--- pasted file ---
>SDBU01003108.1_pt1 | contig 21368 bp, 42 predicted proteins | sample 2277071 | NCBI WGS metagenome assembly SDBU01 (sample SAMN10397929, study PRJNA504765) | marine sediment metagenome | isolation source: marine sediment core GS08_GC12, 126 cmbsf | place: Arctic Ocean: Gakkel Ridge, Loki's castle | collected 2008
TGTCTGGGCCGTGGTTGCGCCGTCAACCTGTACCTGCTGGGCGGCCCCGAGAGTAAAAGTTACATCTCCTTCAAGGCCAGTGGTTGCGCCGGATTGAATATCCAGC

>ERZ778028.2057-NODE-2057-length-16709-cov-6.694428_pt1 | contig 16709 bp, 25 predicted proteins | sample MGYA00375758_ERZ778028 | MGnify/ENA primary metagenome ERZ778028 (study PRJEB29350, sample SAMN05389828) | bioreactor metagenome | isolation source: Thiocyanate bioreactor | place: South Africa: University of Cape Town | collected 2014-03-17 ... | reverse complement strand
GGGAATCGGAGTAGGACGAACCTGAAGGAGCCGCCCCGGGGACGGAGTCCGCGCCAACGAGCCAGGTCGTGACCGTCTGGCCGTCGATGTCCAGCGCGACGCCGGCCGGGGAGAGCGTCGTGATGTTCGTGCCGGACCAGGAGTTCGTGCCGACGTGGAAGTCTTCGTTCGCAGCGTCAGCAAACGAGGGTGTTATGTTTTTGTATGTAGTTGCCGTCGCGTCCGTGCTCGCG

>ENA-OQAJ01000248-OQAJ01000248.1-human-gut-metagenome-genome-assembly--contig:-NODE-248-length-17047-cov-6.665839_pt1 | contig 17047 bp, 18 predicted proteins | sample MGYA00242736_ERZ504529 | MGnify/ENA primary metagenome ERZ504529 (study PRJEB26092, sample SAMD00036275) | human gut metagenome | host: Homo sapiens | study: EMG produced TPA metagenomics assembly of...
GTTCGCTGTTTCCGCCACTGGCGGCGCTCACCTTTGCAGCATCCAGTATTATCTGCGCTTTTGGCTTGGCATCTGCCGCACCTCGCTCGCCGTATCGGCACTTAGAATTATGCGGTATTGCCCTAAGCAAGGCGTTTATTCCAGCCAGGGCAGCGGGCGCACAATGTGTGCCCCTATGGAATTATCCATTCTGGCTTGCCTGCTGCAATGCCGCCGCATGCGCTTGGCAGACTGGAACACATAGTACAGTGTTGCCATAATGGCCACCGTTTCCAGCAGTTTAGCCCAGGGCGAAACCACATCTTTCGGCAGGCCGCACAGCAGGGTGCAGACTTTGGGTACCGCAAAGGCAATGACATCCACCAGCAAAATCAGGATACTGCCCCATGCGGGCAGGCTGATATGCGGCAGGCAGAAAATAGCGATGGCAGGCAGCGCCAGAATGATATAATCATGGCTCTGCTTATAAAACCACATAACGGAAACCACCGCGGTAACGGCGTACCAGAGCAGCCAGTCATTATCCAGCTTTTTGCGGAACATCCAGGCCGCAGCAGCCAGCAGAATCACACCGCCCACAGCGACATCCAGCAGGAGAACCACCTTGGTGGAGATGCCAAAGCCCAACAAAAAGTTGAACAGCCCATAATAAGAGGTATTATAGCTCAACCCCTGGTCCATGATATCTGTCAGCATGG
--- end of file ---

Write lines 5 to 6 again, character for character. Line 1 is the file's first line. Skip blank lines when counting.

>ENA-OQAJ01000248-OQAJ01000248.1-human-gut-metagenome-genome-assembly--contig:-NODE-248-length-17047-cov-6.665839_pt1 | contig 17047 bp, 18 predicted proteins | sample MGYA00242736_ERZ504529 | MGnify/ENA primary metagenome ERZ504529 (study PRJEB26092, sample SAMD00036275) | human gut metagenome | host: Homo sapiens | study: EMG produced TPA metagenomics assembly of...
GTTCGCTGTTTCCGCCACTGGCGGCGCTCACCTTTGCAGCATCCAGTATTATCTGCGCTTTTGGCTTGGCATCTGCCGCACCTCGCTCGCCGTATCGGCACTTAGAATTATGCGGTATTGCCCTAAGCAAGGCGTTTATTCCAGCCAGGGCAGCGGGCGCACAATGTGTGCCCCTATGGAATTATCCATTCTGGCTTGCCTGCTGCAATGCCGCCGCATGCGCTTGGCAGACTGGAACACATAGTACAGTGTTGCCATAATGGCCACCGTTTCCAGCAGTTTAGCCCAGGGCGAAACCACATCTTTCGGCAGGCCGCACAGCAGGGTGCAGACTTTGGGTACCGCAAAGGCAATGACATCCACCAGCAAAATCAGGATACTGCCCCATGCGGGCAGGCTGATATGCGGCAGGCAGAAAATAGCGATGGCAGGCAGCGCCAGAATGATATAATCATGGCTCTGCTTATAAAACCACATAACGGAAACCACCGCGGTAACGGCGTACCAGAGCAGCCAGTCATTATCCAGCTTTTTGCGGAACATCCAGGCCGCAGCAGCCAGCAGAATCACACCGCCCACAGCGACATCCAGCAGGAGAACCACCTTGGTGGAGATGCCAAAGCCCAACAAAAAGTTGAACAGCCCATAATAAGAGGTATTATAGCTCAACCCCTGGTCCATGATATCTGTCAGCATGG